X.509 certificates are back

I have noticed lately that more and more customers start asking questions about how to implement X.509 certificates for authentication and Single Sign-On.

What an interesting development!?!

X.509 certificates were invented as digital identities to secure web applications, but did never really take off, because you need to set-up a quite intensive and costly administration in form of a Public Key Infrastructure (PKI) to roll-out and manage certificates. Instead most customers relied on user + password authentication or moved to newer and modern approaches like SAML and OAuth, albeit this has been more adopted in North America than in other regions.

Why do digital certificates suddenly start to become so popular?

Reasons will be manifold. I speculate the following:

X.509 certificates can be used in the web world, but there are some fat clients and non-web technologies that support digital certificates as well. SAML and  OAuth only work in the web.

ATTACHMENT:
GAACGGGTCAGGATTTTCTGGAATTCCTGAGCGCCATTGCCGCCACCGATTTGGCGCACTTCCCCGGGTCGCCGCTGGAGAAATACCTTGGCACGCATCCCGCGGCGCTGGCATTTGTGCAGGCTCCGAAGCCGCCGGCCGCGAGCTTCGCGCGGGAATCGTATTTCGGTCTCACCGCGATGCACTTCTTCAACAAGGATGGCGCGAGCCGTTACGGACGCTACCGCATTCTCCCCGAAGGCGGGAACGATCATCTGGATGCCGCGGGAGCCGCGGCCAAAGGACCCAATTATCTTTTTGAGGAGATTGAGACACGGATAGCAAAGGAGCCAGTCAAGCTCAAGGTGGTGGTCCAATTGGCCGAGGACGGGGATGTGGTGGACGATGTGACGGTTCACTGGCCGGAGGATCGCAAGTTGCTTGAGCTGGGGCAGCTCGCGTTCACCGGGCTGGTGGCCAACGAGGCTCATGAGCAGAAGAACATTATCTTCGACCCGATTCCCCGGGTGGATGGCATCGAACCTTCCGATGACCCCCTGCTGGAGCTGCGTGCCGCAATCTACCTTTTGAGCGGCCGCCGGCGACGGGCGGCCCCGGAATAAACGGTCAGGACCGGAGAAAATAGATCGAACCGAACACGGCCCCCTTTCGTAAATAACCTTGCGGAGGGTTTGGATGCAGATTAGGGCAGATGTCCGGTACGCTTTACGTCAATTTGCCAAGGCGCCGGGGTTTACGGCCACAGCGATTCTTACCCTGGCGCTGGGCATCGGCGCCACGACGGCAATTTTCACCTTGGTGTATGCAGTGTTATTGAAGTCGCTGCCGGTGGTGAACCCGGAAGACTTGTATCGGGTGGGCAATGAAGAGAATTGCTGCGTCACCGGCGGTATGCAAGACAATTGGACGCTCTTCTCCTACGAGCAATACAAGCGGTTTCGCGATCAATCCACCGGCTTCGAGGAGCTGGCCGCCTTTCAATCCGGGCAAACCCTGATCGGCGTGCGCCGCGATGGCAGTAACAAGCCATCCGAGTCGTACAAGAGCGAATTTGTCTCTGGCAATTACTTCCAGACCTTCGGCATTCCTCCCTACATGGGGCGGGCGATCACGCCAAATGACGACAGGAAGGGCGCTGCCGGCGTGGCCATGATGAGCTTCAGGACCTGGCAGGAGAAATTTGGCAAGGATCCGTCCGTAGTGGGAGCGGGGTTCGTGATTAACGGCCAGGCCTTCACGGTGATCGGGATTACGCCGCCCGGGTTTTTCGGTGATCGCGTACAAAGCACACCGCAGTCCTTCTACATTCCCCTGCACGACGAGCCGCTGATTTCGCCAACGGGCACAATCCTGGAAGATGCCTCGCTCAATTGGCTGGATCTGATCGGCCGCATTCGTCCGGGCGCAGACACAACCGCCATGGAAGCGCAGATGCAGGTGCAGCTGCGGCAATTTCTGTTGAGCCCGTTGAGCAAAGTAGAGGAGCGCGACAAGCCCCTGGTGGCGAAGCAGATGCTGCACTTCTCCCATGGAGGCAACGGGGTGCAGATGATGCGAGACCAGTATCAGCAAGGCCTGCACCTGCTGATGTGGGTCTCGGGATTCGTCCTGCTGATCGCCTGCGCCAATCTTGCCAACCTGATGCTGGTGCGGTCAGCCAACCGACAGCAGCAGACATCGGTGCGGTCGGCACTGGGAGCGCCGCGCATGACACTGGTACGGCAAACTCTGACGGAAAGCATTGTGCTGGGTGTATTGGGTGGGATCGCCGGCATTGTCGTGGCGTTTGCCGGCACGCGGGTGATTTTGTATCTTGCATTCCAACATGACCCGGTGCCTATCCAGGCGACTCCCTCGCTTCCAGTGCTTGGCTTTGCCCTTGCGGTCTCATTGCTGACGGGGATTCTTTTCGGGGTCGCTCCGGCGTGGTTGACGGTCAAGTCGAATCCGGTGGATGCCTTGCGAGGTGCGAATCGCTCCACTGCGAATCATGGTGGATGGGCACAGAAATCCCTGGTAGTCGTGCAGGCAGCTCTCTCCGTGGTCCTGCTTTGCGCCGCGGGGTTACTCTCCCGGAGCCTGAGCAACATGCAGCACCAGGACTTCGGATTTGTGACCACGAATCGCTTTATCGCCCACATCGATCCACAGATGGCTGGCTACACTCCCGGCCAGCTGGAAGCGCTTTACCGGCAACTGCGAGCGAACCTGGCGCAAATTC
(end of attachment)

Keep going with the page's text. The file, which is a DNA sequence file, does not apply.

SAML requires what a security administrator might call a rich request and response protocol, which makes it practically unusable for mobile applications. Since there are tools available to deploy X.509 certificates on mobile devices, they have really become a good and secure choice to authenticate on mobile applications.

SAML requires the setup of Identity and Service Providers which in itself is not too cumbersome, but although you have cloud offerings, you still need to do the configuration. And if I have to configure anyway, why not configure a PKI and use X.509 certificates?

If a company wants to avoid administration and configuration as much as possible, there are technologies available where they do not need a PKI, but can generate short-lived certificates on the fly, which is impossible with SAML.

My gut feel is that customers are looking for the one security token that fits most of their end-user scenarios and if I look at the list above X.509 certificates definitely allow for a vaster coverage range while requiring a similar amount of configuration.

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